A Thanksgiving to Remember

After the death of a loved one, the first Thanksgiving can feel unsettling at best. “Exactly what could I be thankful for?” might be the line playing in your head.

You shouldn’t feel badly for having these feelings as many folks who are grieving at holiday season usually silently say this to themselves, even if they’ll never admit it out loud, for a host of reasons.

But the interesting thing about this holiday, at least for those in the USA, is to step outside our comfort zone and consider, for just a few moments, what you could be grateful for.

The times you shared with your loved one, the happy Thanksgivings you baked pies together, or jokingly quarreled over whether the turkey was better when they made it than when you made it, fussing over the menu and whom to invite.

So, through all your pain this year, try to remember and give thanks for the little things that you enjoyed in years past. And if you have strength, help someone who is even more devastated by life’s circumstances than you.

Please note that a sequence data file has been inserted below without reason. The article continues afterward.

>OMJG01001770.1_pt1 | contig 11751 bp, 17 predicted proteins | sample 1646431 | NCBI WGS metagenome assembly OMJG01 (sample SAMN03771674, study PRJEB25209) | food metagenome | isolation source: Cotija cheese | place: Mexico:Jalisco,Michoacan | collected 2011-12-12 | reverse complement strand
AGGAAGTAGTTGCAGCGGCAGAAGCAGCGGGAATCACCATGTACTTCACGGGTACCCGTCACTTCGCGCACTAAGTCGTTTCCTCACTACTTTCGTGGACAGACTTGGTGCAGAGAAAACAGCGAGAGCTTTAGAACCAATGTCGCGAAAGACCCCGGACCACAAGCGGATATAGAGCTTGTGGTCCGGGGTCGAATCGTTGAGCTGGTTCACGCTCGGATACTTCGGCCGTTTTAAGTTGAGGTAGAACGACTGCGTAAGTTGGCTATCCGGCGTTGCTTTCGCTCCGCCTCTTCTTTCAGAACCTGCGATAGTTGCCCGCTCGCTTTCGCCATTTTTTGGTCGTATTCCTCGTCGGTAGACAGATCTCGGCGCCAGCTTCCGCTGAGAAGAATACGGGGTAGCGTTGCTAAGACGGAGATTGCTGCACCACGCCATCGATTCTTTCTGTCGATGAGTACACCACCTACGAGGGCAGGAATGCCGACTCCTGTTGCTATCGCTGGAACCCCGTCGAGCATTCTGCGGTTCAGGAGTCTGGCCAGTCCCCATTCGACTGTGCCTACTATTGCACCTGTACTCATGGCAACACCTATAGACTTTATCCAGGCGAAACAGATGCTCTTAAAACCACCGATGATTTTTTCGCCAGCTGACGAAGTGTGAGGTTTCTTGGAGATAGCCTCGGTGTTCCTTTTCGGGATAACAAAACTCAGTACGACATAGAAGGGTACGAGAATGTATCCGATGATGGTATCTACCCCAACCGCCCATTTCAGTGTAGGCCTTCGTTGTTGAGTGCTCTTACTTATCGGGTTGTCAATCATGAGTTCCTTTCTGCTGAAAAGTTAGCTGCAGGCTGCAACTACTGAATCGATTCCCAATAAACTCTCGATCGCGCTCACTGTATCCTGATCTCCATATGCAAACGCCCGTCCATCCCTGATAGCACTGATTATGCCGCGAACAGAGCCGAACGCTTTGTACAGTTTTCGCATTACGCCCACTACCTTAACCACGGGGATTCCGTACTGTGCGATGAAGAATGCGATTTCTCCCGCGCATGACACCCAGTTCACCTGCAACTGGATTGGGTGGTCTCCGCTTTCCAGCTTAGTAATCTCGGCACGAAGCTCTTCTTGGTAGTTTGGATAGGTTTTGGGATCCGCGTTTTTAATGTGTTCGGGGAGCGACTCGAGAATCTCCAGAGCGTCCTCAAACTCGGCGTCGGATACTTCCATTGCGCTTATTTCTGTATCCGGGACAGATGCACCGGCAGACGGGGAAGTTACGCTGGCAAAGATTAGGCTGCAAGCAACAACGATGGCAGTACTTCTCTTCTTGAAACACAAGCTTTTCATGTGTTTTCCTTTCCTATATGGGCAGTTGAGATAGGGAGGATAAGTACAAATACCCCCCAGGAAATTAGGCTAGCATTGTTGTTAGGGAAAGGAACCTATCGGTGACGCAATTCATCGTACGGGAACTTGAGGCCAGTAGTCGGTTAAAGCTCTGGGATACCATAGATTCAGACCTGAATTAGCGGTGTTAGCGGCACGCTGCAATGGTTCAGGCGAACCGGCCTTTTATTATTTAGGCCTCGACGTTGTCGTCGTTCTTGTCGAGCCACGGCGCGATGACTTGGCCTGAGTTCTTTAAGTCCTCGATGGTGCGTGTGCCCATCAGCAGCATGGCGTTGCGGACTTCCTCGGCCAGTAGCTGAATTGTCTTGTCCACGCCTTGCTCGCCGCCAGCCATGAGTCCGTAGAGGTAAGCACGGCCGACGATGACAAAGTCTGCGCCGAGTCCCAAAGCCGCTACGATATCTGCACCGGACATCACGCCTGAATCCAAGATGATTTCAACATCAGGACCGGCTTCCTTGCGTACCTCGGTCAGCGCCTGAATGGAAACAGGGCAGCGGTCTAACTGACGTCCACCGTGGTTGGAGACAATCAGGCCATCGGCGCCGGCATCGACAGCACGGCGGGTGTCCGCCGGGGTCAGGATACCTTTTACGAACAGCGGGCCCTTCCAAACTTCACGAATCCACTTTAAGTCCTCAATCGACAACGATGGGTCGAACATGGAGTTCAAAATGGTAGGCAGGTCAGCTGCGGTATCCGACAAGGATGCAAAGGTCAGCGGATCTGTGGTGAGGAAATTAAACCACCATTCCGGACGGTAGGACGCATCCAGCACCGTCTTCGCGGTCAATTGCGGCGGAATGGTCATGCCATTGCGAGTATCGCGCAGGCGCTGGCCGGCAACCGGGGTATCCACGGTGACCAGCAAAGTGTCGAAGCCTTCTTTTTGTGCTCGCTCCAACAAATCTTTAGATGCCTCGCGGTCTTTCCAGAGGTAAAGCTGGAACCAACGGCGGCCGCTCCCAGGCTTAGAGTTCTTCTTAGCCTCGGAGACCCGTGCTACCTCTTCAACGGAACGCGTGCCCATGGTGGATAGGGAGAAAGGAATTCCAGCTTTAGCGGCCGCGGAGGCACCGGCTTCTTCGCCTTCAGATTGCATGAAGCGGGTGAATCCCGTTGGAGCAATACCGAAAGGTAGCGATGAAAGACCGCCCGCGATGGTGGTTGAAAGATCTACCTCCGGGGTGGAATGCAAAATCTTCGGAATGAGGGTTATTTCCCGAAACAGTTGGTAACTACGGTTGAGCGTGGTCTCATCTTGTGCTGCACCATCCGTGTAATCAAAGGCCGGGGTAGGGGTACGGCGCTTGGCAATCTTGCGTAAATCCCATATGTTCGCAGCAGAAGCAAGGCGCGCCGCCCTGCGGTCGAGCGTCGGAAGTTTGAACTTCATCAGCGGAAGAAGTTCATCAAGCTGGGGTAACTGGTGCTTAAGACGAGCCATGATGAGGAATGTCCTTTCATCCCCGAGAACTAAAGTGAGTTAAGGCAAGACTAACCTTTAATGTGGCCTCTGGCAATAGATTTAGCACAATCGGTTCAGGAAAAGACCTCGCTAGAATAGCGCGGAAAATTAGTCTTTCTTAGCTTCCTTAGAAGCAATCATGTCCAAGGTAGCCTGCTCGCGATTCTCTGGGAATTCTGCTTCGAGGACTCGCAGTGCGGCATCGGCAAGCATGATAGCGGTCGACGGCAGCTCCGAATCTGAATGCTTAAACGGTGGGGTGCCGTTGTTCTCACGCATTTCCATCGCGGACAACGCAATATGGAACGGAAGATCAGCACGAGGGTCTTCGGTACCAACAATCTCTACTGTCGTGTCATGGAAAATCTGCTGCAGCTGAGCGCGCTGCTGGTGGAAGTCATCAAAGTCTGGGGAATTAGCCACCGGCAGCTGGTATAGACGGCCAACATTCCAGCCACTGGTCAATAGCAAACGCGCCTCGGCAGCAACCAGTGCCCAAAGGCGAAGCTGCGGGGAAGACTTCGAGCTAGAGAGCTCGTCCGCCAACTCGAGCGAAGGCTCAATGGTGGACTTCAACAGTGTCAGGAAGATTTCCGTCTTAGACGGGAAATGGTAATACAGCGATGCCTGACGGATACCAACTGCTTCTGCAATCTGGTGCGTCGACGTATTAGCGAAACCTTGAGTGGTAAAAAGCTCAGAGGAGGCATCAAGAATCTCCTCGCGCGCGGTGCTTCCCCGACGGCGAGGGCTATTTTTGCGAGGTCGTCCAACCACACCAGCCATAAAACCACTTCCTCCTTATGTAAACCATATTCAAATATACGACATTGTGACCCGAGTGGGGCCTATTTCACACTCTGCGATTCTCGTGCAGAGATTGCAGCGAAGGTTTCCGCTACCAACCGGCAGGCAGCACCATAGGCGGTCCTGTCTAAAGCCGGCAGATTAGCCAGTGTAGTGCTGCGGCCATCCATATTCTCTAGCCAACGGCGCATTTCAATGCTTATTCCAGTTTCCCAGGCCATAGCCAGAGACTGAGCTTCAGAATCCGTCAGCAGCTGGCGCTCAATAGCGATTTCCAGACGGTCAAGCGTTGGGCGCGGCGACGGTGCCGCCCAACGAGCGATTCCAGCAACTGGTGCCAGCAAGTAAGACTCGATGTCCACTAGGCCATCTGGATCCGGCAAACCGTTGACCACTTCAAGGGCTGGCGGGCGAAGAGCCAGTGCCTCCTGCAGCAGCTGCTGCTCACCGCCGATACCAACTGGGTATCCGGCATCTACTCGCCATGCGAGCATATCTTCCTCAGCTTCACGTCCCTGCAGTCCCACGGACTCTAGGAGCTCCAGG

This little gift of love will brighten your soul.

2 thoughts on “A Thanksgiving to Remember”

  1. Mary Mac:
    Don’t disagree with you, but I am uncomfortable when you use the word “but” in the 3rd paragraph. It might be interpreted by mourners as lessening the pain, or dismissing the feeling.

    Love your stuff!
    Wish my grief website looked as good as yours does, I am working on it.

    Happy Thanksgiving!
    Mel Glazer
    Colorado Springs, CO

    PS. You may be interested in this article, also about holidays and grief. Enjoy…
    http://ezinearticles.com/?The-Empty-Chair-Around-The-Holiday-Table&id=364485

  2. Rabbi Mel…Thank you for your kind words and for sharing your article on grief during the holidays. Have a wonderful season and thank you for all you do for grieving families. Hugs.

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